On Germination

Of his younger sister’s (Wilhemien) literary work—a piece on plants and rain—Vincent van Gogh wrote:

 You can see yourself that in nature many flowers are trampled underfoot, frozen or scorched, and for that matter not every grain of corn returns to the soil after ripening to germinate and grow into a blade of corn – indeed, that by far the greatest number of grains of corn do not develop fully but end up at the mill – isn’t this so? To compare human beings with grains of corn, now – in every human being who is healthy and natural there is a germinating force, just as there is in a grain of corn. And so natural life is germination. What the germinating force is to the grain, love is to us.


What the germinating force is to the grain, love is to us. I was thinking about germinating forces earlier this morning, as I peered into the brittle head—still bulging with seed—of this sunflower. Here, stubbornly anchored to the ground, you can see the force of which van Gogh wrote. The floret has gone to seed—either clinging to the disc, taken by the sparrow, or fallen to the ground (where, perhaps, taken by the goose), in which case it may end there, in some animalia digestive system. (Which is what happened this past spring at Franklin Farm, when the seeds were not buried deeply enough, and the birds, big and small, gobbled up the grain.)

On the other hand, should the seed make its way safely underground, we may see the sunflower, reincarnate, late summer next year. Overground, germinant, gold and giving.

What love is to us. Yes.

In Which I Explore Nature, Art, Photography…

Vincent van Gogh, sunflowers, Cumberland’s beloved Franklin Farm, and more.

An excerpt from my newly published essay, Devotion (you can read the entire piece online, page 12 at The Tishman Review):

[T]he sunflowers do tell a dyed-in-the-wool tale of the vagaries of time. The cycle of life. The land and the people. Sunflowers are at once beautiful and tragic: they are vivacious and bright, a bloating bloom of sustenance, a bee’s libation, a bird’s victual, and no sooner does the bee syphon its last bit of nectar from the crowded disc of florets than the sunflower sheds its last seed, curls inward and fades. Like farmers rolling hay in the field, they fold for the season.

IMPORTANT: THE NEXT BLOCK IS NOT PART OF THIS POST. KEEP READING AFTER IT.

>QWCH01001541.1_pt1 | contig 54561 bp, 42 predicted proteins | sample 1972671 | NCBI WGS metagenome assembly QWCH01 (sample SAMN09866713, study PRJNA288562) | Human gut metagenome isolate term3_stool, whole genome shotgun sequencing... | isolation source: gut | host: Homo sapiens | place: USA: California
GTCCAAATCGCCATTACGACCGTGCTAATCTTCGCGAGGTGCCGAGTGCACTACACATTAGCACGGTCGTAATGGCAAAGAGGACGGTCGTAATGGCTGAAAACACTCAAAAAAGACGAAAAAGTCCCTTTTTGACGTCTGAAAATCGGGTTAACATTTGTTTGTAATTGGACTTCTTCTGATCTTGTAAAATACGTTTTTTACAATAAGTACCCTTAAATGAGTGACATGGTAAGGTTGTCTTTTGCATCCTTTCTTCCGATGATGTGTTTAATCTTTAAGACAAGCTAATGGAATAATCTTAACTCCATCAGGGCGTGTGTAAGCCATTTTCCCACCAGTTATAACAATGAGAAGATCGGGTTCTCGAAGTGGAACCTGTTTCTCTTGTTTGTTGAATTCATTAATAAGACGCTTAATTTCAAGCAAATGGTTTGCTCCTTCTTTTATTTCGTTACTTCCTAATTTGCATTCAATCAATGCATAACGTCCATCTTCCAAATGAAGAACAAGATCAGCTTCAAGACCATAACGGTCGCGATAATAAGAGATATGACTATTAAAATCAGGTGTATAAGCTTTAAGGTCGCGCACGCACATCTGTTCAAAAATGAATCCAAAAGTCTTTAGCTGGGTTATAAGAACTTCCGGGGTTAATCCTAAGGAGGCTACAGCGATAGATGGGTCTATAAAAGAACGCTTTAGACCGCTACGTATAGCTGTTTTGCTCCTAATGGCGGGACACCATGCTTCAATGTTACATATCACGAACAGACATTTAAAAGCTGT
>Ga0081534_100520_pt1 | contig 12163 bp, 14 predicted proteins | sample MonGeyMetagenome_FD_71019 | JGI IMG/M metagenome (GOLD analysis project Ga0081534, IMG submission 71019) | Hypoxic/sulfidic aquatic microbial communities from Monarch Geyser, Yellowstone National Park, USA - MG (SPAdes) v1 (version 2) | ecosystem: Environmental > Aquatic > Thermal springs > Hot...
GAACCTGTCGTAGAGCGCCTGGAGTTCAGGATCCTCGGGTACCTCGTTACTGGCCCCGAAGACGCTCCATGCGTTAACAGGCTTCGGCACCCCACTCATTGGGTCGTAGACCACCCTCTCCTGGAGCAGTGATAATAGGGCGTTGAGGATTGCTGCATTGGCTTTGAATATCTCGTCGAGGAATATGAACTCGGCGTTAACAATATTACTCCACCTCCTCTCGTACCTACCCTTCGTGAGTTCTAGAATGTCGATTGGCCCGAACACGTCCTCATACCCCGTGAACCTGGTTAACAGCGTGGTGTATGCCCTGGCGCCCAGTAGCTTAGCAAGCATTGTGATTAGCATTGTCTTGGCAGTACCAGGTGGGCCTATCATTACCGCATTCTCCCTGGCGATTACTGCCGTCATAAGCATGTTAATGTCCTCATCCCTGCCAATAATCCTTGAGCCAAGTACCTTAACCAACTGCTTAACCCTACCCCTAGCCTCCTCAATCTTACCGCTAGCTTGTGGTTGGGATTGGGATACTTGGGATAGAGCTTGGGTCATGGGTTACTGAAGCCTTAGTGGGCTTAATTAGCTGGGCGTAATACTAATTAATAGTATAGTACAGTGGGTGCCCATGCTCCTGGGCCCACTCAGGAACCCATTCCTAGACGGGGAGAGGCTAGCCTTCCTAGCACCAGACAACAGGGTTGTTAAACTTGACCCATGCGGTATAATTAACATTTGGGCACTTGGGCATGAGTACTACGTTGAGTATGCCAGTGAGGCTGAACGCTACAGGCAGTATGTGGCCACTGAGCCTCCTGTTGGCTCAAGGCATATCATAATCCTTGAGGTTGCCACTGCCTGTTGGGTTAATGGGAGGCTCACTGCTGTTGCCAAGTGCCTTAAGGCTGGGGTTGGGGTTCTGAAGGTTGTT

September Notebook

Image 7

From the Field.

She sees them.

They stand next to one another, tucked in a narrow channel, in the opposite field. They are tall and strapping, and she doesn’t remember them ever looking so well-cultivated.

They talk to one another. Ask questions like, “Which way’s the wind blowing?” Even though it’s evident, by the way in which their heads bow, and the angle at which the grass streaks across the pasture, that the wind rushes westward, waves goodbye, teases their earthbound bodies. But perhaps they are confused, because many of them no longer look directly at the rising sun. It is late summer, and the time has passed.

The manner in which they all gesture under the sun, their bodies arching to the left, to the right, make them look as if they are the parenthetical acknowledging themselves. The youngest—a statuesque fellow—is in a quiet moment of contemplation, We’re here for the duration, he thinks. It is not a terrible thing to know one’s destiny. The youngest one has never pedaled a bike or steered a tractor or, even, been to school (though he’s been schooled in nature and his nature has been schooled) but he is blessed with the color of summer. And he is as wise as the old one hunching over at the end.

Clouds shaped like sharks swim across the sky, pressing a shade over the field, and cooling the evening air, causing the young one to shiver. He shakes the dried pollen from his locks. “Well look up at that, Pops,” he says to the old one. “Just a second ago that sun was as yellow as an egg yolk, but now it looks like we’re in for a soaker.”

“What do ya say now?” pipes the old one. “You say I’m some kind of sucker?”

The young one chuckles; his youthful countenance betrays what he knows: the golden rays that frame their faces will soon start to fade and crimp, and the rains and wind will scatter the seeds of their soul. When this happens they will kiss the soil in praise. Another season’s work done—not merely incidental. Now, they have set down tracks, and the others, the ones who follow, will inherit the land. Only, he doesn’t think of this in that exact order or with those words. It is just a sense, a sense of knowing and accepting.

“No Pops, no. I’m saying it’s going to rain. Rain’s coming. Soon, soon.”

A breeze runs through the channel and their heads mop lightly against each other as they nod in agreement.

She turns to her car as the sky darkens, and tucks the camera in her black bag. Every time she stops by she hears their voices, silent as they are, there in the tall grasses of the field, blowing, blowing in the wind.